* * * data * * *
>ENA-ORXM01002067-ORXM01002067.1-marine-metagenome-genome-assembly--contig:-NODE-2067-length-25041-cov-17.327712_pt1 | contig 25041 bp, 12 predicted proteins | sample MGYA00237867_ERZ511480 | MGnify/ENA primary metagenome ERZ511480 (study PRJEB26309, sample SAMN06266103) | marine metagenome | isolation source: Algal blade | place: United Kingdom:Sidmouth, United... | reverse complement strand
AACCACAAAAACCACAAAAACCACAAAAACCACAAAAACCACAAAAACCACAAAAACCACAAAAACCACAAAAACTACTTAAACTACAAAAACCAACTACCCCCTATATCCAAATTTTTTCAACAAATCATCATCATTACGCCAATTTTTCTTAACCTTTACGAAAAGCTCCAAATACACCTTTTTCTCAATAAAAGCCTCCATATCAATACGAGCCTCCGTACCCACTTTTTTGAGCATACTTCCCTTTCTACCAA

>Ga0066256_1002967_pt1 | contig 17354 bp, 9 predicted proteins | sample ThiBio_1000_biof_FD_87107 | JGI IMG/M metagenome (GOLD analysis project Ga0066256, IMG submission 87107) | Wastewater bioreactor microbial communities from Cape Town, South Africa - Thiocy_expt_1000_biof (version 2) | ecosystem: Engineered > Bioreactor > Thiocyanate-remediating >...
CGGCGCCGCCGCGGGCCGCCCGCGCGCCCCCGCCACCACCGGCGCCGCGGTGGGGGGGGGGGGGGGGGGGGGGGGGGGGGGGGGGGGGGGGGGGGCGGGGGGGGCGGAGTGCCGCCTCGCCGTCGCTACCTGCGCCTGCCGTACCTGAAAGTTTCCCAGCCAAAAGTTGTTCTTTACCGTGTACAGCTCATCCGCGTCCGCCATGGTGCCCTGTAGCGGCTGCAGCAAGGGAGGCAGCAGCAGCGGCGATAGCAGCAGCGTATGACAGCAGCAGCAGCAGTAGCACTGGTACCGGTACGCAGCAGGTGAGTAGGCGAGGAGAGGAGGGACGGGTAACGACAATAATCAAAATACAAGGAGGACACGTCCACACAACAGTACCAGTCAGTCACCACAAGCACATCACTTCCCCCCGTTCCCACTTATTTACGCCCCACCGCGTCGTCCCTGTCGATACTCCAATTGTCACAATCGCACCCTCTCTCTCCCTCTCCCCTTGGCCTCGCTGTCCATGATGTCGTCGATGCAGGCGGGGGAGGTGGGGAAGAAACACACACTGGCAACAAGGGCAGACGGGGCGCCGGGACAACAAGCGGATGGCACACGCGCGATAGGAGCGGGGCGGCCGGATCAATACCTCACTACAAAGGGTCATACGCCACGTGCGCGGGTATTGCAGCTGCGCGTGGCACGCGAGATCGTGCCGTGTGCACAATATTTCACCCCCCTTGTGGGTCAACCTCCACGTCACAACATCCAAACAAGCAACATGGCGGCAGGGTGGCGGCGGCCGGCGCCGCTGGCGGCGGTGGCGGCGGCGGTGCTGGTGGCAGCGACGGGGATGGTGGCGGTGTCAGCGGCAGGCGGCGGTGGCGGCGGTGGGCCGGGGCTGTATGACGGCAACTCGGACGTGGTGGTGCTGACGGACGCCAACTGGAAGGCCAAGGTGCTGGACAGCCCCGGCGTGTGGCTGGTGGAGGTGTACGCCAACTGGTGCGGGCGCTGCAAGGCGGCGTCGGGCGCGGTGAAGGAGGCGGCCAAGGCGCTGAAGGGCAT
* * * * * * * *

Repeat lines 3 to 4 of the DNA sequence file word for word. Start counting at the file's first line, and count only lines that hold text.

>Ga0066256_1002967_pt1 | contig 17354 bp, 9 predicted proteins | sample ThiBio_1000_biof_FD_87107 | JGI IMG/M metagenome (GOLD analysis project Ga0066256, IMG submission 87107) | Wastewater bioreactor microbial communities from Cape Town, South Africa - Thiocy_expt_1000_biof (version 2) | ecosystem: Engineered > Bioreactor > Thiocyanate-remediating >...
CGGCGCCGCCGCGGGCCGCCCGCGCGCCCCCGCCACCACCGGCGCCGCGGTGGGGGGGGGGGGGGGGGGGGGGGGGGGGGGGGGGGGGGGGGGGGCGGGGGGGGCGGAGTGCCGCCTCGCCGTCGCTACCTGCGCCTGCCGTACCTGAAAGTTTCCCAGCCAAAAGTTGTTCTTTACCGTGTACAGCTCATCCGCGTCCGCCATGGTGCCCTGTAGCGGCTGCAGCAAGGGAGGCAGCAGCAGCGGCGATAGCAGCAGCGTATGACAGCAGCAGCAGCAGTAGCACTGGTACCGGTACGCAGCAGGTGAGTAGGCGAGGAGAGGAGGGACGGGTAACGACAATAATCAAAATACAAGGAGGACACGTCCACACAACAGTACCAGTCAGTCACCACAAGCACATCACTTCCCCCCGTTCCCACTTATTTACGCCCCACCGCGTCGTCCCTGTCGATACTCCAATTGTCACAATCGCACCCTCTCTCTCCCTCTCCCCTTGGCCTCGCTGTCCATGATGTCGTCGATGCAGGCGGGGGAGGTGGGGAAGAAACACACACTGGCAACAAGGGCAGACGGGGCGCCGGGACAACAAGCGGATGGCACACGCGCGATAGGAGCGGGGCGGCCGGATCAATACCTCACTACAAAGGGTCATACGCCACGTGCGCGGGTATTGCAGCTGCGCGTGGCACGCGAGATCGTGCCGTGTGCACAATATTTCACCCCCCTTGTGGGTCAACCTCCACGTCACAACATCCAAACAAGCAACATGGCGGCAGGGTGGCGGCGGCCGGCGCCGCTGGCGGCGGTGGCGGCGGCGGTGCTGGTGGCAGCGACGGGGATGGTGGCGGTGTCAGCGGCAGGCGGCGGTGGCGGCGGTGGGCCGGGGCTGTATGACGGCAACTCGGACGTGGTGGTGCTGACGGACGCCAACTGGAAGGCCAAGGTGCTGGACAGCCCCGGCGTGTGGCTGGTGGAGGTGTACGCCAACTGGTGCGGGCGCTGCAAGGCGGCGTCGGGCGCGGTGAAGGAGGCGGCCAAGGCGCTGAAGGGCAT